By Dom Nozzi
Too often, traffic engineers, planners, urbanists and architects get caught up in bean-counting minutiae when it comes to proposed development in a community. They are blinded by a single-minded focus on VMTs. MPGs. ADTs…
Such efforts tend to have us lose sight of our over-riding community objective: “What must be done to promote human happiness?
After all, at the end of the day, even if we have done all the mathematical calculations, run the computer models, and solved the equations, what are we left with? A pleasant community we are proud of? Or a place that only a Ford could love?
As we know, cars consume an enormous amount of space. So much that only a tiny handful of people in cars will congest a street. Consequently, it is nearly impossible for a healthy, vibrant city to escape traffic congestion.
Indeed, any city worth its salt has a traffic congestion problem.
Because cars take up so much space, striving for “free-flowing traffic” or otherwise conveniencing cars is toxic to a walkable, compact, human-scaled, vibrant urbanity. By striving for “free-flowing cars,” we must minimize the number of people in the area (when they are in cars), and build enormous, unwalkable, unlovable car routes and storage areas.
The toxic “remedies” for inconvenienced cars—the most commonly accepted strategies for reducing congestion—are road widening, and minimizing densities or commercial intensities. And both of these are deadly to urbanity.
Given the above, urbanists fall into a tactical trap when they accept the societal consensus that congestion is evil and must be fought or reduced at all costs.
No, urbanists must confront the elephant in the bedroom, and begin to change how our society views congestion. Congestion must be acknowledged as the friend of urbanity. It is a sign of health. Not an evil that must be reduced to the point of financial bankruptcy and the ruinous sterilization of a community. A community that has become more conducive to being a lunar landscape car habitat rather than a charming, human-scaled people habitat.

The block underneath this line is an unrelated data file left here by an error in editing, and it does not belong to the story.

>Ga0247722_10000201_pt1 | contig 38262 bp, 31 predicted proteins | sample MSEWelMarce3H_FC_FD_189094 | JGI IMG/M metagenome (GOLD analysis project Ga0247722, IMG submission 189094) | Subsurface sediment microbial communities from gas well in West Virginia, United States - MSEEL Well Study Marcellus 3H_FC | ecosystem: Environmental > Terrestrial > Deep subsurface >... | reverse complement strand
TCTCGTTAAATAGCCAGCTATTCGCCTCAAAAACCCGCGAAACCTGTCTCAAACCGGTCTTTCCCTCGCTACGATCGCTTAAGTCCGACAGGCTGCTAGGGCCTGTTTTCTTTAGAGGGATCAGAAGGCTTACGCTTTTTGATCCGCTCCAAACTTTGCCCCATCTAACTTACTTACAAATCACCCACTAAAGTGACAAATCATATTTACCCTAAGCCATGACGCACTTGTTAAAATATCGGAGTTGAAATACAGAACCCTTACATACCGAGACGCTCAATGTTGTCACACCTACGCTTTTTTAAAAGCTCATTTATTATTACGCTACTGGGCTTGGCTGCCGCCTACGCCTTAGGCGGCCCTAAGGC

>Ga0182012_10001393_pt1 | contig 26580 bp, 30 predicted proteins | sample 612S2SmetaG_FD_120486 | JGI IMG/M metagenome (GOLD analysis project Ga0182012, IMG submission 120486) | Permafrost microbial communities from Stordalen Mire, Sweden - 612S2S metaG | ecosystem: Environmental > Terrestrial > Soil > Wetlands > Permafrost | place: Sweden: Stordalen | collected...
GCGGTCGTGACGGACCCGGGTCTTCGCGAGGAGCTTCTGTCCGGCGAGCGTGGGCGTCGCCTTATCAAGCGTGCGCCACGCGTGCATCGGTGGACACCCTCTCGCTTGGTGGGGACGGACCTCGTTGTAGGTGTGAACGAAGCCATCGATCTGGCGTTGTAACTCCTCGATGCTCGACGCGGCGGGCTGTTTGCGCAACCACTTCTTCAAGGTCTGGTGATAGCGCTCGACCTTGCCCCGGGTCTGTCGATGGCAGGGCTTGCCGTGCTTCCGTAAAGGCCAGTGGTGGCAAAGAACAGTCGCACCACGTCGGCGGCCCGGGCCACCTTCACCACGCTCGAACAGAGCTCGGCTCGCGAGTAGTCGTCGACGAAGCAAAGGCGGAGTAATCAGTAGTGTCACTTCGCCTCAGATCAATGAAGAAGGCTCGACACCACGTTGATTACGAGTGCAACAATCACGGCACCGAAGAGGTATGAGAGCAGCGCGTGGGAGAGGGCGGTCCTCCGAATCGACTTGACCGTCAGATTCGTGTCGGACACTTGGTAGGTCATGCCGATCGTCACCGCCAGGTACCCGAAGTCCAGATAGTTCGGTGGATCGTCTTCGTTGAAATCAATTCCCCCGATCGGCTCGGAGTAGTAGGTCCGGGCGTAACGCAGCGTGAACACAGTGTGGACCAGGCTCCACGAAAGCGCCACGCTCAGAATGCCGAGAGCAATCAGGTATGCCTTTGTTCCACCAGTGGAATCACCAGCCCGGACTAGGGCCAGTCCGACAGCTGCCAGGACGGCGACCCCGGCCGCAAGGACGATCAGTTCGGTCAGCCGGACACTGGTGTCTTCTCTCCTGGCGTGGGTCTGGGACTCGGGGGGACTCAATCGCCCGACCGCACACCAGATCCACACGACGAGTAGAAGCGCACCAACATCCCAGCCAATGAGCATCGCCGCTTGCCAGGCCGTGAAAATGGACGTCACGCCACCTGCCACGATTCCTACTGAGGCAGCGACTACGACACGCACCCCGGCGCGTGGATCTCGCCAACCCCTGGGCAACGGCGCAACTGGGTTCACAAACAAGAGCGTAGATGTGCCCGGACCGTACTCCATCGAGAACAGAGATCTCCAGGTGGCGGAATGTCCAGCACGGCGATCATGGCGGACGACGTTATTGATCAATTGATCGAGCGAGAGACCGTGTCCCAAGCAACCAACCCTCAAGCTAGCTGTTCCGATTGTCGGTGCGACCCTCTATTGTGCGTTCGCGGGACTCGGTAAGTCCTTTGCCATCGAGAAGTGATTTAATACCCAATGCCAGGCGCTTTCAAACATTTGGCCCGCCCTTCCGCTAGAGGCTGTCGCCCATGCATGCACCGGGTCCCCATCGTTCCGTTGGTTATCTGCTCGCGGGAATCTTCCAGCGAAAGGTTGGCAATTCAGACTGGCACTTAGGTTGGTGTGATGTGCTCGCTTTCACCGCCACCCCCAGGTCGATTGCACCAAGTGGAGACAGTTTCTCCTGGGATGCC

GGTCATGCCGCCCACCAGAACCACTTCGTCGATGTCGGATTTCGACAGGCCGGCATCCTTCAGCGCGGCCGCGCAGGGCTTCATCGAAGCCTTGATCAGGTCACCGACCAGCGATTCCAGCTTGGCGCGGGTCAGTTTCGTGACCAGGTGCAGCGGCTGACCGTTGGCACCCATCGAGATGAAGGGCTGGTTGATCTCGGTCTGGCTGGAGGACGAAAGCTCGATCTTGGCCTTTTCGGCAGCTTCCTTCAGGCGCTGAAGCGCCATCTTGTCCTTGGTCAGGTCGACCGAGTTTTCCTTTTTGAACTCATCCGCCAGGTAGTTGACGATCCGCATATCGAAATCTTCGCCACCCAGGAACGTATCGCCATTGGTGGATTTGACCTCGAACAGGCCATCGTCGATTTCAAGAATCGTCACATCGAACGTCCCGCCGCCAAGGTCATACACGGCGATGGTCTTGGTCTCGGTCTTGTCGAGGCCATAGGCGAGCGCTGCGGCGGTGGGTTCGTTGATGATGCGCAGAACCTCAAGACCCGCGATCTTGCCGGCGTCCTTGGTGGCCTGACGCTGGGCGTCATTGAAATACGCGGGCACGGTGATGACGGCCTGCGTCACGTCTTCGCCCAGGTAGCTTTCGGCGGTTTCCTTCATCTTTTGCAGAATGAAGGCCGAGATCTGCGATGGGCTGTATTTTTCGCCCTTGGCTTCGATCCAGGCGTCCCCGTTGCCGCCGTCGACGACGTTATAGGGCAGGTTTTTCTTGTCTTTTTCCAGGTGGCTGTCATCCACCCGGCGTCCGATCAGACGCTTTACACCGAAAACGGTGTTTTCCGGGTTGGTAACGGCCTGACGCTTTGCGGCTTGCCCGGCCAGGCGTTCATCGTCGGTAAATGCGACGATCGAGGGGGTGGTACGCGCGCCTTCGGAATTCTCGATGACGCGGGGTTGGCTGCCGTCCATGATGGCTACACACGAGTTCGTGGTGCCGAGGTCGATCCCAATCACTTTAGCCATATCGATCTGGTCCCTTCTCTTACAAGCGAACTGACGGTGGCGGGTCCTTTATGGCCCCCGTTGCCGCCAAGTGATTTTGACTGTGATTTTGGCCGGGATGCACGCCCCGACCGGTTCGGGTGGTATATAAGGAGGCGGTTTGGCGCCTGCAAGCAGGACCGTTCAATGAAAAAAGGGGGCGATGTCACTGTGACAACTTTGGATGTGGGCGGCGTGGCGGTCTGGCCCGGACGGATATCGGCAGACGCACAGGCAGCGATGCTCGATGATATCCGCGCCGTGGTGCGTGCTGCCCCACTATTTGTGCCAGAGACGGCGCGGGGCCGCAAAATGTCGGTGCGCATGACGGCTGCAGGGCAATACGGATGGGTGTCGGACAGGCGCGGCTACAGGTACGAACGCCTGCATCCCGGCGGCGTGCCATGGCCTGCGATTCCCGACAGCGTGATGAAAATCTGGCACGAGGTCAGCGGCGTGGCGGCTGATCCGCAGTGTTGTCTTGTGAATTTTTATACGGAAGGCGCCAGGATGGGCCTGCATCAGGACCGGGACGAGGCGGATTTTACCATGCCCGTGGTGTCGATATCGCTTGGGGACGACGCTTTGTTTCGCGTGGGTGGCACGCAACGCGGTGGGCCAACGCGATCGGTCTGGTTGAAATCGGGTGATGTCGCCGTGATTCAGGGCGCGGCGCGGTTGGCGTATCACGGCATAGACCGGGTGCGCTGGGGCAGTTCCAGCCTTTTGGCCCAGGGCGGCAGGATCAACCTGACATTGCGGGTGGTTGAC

This is not to say that urbanists should passively admit that society should resign itself to being stuck in traffic. On the contrary, what the urbanist should quickly point out is that quality urbanism delivers an effective means of escaping congestion if one is unwilling to tolerate it. Urbanism delivers vibrant, in-town urbanity. Urbanism delivers walkability, because destinations are so close by. Urbanism delivers bicycling and transit options.
Each of these options—properly deployed—can lead to life satisfaction and an ability to accept or otherwise tolerate congestion as a necessary aspect of a healthy, sustainable urbanity.
It is time for urbanists to escape the trap of both VMT bean-counting and the ruinous quest to “reduce traffic congestion.”
Visit my urban design website read more about what I have to say on those topics. You can also schedule me to give a speech in your community about transportation and congestion, land use development and sprawl, and improving quality of life.
Or email me at: dom[AT]walkablestreets.com
My book, The Car is the Enemy of the City (WalkableStreets, 2010), can be purchased here: http://www.lulu.com/product/paperback/the-car-is-the-enemy-of-the-city/10905607
My book, Road to Ruin, can be purchased here:
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